Marshall v. ESPN, No. 15-5753 (6th Cir. August 17, 2016)
Plaintiffs claimed that, as college football and basketball players, they had publicity rights in their names and images as used in TV broadcasts. “Whether referees, assistant coaches, and perhaps even spectators have the same rights as putative licensors is unclear from the plaintiffs’ briefs.” Tennessee’s right of publicity statute, however, explicitly excluded any “sports broadcast,” and Tennessee refused to recognize any common-law right of publicity. This also killed a Sherman Act claim, since there could be no conspiracy to control a non-existent right.
Plaintiffs’ Lanham Act claims failed because—well:
The theory here is that if, say, ESPN shows a banner for ‘Tostitos’ at the bottom of the screen during a football game, then consumers might become confused as to whether all the players on the screen endorse Tostitos. Suffice it to say that ordinary consumers have more sense than the theory itself does.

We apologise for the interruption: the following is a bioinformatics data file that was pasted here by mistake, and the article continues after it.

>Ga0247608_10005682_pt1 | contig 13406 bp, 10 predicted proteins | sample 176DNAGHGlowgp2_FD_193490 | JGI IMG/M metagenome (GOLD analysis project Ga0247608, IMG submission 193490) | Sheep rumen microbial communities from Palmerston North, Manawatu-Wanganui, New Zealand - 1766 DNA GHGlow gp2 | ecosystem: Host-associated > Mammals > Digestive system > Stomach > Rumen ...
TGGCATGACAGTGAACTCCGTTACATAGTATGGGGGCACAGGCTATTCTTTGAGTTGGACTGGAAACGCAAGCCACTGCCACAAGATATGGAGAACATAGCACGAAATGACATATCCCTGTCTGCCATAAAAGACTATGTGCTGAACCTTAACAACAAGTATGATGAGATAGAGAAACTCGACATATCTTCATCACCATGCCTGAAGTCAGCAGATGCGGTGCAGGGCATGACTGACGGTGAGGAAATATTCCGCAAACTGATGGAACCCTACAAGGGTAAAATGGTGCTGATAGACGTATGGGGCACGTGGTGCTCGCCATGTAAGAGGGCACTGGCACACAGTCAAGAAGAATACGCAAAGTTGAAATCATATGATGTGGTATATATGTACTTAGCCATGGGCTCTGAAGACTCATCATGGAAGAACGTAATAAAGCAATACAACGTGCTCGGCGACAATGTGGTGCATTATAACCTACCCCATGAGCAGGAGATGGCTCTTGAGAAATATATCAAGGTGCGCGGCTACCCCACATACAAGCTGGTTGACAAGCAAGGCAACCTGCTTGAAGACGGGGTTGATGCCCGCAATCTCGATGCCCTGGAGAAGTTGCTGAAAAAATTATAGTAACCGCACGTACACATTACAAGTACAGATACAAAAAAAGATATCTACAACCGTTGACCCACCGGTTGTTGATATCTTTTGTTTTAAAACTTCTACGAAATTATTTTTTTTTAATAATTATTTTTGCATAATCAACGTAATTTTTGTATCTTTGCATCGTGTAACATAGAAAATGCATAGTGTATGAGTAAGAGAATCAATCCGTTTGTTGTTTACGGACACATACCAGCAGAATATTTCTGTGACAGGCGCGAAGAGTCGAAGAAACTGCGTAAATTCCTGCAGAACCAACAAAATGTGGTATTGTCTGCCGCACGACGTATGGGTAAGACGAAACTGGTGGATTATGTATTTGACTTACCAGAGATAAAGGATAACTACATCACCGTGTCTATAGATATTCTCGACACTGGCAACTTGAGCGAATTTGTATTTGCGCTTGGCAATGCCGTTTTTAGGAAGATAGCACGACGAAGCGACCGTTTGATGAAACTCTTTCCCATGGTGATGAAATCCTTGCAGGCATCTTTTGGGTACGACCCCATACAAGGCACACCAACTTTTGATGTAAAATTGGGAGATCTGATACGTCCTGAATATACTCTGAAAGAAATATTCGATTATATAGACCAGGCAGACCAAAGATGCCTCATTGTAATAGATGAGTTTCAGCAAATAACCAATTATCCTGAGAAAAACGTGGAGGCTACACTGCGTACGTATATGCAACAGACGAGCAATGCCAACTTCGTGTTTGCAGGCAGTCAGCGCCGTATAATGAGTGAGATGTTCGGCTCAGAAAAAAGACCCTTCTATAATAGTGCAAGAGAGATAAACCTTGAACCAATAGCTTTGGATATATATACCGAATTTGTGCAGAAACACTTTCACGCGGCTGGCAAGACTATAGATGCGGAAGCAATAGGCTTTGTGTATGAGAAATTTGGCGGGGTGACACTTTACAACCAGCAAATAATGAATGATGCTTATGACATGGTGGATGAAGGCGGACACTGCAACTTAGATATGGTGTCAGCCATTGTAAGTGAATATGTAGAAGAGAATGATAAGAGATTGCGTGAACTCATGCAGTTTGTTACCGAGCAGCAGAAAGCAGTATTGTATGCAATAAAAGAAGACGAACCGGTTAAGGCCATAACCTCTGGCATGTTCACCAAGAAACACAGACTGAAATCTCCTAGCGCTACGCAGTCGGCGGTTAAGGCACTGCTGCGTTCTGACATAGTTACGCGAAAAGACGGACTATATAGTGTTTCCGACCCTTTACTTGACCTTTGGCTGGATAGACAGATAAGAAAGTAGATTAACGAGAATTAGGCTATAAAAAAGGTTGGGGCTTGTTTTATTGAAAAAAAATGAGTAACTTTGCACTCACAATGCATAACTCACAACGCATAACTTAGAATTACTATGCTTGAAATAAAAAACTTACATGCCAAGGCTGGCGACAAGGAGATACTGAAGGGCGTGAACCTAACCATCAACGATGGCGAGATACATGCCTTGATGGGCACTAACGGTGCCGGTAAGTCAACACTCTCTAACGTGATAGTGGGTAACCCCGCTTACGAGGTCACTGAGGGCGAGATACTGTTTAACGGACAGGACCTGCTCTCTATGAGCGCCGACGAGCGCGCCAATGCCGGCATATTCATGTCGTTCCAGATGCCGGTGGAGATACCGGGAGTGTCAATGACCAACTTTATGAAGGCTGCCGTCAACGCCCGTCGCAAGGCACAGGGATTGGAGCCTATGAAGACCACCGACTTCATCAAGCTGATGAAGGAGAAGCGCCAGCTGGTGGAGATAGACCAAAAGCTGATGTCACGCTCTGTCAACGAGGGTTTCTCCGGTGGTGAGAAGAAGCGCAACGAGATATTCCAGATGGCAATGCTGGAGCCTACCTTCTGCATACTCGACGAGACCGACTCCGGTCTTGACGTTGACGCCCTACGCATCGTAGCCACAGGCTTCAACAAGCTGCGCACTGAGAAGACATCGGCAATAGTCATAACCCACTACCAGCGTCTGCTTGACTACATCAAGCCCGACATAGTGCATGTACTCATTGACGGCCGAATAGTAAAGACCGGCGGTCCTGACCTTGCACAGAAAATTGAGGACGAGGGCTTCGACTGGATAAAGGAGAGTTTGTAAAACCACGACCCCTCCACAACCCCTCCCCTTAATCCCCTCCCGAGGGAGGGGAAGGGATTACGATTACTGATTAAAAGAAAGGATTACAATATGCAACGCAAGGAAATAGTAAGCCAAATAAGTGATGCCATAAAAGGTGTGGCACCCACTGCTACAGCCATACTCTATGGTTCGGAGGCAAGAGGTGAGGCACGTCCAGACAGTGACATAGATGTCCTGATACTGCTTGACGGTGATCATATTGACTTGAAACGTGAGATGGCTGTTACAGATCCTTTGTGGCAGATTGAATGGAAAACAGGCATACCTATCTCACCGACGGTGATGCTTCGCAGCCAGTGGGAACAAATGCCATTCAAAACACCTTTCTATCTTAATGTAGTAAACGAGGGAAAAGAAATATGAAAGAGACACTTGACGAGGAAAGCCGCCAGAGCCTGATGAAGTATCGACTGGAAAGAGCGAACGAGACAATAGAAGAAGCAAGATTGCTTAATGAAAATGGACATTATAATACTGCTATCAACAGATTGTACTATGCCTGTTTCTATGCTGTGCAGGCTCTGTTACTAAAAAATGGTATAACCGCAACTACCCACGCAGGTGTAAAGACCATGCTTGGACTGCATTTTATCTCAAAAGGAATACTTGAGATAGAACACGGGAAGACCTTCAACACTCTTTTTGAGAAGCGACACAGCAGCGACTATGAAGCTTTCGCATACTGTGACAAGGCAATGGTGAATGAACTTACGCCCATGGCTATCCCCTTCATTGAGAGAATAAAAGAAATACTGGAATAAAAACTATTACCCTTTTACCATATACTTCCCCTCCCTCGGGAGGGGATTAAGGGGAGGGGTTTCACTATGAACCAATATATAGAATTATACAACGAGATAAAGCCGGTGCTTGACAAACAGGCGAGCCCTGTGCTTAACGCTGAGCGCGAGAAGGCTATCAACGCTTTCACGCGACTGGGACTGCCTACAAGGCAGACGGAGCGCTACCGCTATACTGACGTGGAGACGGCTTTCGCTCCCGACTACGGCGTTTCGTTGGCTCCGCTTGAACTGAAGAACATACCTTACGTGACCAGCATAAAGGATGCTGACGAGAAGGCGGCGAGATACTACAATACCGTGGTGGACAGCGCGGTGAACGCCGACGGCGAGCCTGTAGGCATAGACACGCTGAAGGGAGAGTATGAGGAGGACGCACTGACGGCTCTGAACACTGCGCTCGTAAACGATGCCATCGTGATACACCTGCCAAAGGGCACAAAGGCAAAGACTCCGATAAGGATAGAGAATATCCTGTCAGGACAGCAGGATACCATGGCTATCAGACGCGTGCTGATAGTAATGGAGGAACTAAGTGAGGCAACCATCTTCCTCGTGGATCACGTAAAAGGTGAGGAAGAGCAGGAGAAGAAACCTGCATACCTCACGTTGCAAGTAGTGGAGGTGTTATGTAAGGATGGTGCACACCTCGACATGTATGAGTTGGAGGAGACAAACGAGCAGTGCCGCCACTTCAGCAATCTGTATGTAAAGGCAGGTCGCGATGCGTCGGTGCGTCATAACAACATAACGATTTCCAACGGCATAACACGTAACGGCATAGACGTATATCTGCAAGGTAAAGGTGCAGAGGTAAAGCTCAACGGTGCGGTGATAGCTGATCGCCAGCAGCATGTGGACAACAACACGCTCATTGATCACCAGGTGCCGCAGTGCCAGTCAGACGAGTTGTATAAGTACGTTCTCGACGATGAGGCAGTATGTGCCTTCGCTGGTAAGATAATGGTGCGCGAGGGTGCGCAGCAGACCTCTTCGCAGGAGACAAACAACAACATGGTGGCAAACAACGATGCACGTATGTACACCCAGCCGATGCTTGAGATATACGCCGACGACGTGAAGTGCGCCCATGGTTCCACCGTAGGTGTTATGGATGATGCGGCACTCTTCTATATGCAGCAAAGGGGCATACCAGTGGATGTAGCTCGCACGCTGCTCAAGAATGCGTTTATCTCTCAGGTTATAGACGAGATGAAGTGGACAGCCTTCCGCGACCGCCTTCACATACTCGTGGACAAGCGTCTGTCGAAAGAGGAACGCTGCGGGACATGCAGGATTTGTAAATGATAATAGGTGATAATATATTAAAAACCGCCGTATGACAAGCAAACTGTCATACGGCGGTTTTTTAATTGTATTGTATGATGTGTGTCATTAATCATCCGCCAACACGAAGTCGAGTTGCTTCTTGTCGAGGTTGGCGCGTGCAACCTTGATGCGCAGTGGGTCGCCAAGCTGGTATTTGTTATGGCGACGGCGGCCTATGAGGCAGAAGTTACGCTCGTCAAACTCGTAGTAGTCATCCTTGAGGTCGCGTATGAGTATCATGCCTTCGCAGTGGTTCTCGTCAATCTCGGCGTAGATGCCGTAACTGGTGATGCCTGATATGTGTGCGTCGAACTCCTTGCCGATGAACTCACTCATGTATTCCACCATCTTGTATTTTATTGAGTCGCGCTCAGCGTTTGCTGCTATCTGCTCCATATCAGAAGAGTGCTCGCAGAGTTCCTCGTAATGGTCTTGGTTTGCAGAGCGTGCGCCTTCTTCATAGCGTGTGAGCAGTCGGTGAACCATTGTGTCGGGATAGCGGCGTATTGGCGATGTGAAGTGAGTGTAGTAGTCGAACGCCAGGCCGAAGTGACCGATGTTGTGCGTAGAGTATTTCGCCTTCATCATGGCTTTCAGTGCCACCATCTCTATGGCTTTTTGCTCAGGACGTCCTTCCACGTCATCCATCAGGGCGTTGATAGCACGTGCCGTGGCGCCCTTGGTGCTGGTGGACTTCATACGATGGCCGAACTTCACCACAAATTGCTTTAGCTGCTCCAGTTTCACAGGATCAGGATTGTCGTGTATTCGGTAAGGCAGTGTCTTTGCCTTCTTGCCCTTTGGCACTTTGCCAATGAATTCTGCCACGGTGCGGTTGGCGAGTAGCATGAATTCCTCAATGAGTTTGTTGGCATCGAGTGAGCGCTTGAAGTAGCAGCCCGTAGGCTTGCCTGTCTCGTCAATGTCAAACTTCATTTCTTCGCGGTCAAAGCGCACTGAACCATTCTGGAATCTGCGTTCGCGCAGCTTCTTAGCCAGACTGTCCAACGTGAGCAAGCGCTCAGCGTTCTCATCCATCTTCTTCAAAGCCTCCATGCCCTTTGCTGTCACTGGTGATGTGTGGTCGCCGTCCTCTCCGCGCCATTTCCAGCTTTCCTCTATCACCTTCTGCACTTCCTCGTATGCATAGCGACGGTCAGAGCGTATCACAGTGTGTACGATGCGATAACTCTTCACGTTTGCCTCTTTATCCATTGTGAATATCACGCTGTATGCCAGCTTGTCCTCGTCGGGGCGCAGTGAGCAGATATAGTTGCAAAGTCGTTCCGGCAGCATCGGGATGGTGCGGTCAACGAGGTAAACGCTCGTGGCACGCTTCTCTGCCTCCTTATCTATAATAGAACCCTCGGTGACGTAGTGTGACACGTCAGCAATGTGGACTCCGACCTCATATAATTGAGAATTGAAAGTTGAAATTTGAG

But honestly, is this theory (which was justly rejected) any more ridiculous than the theory that consumers might think that a fast food restaurant endorsed a movie about beauty queens? That consumers might think that Jose Cuervo had partnered with a whiskey company because both used red wax seals among many other packaging devices? That Budweiser might have endorsed a parody ad for Budweiser Oily? And, if we have nothing but common sense to guide us here, on what basis exactly is the players’ theory so easily distinguishable from those successful claims that it doesn’t even reach plausibility?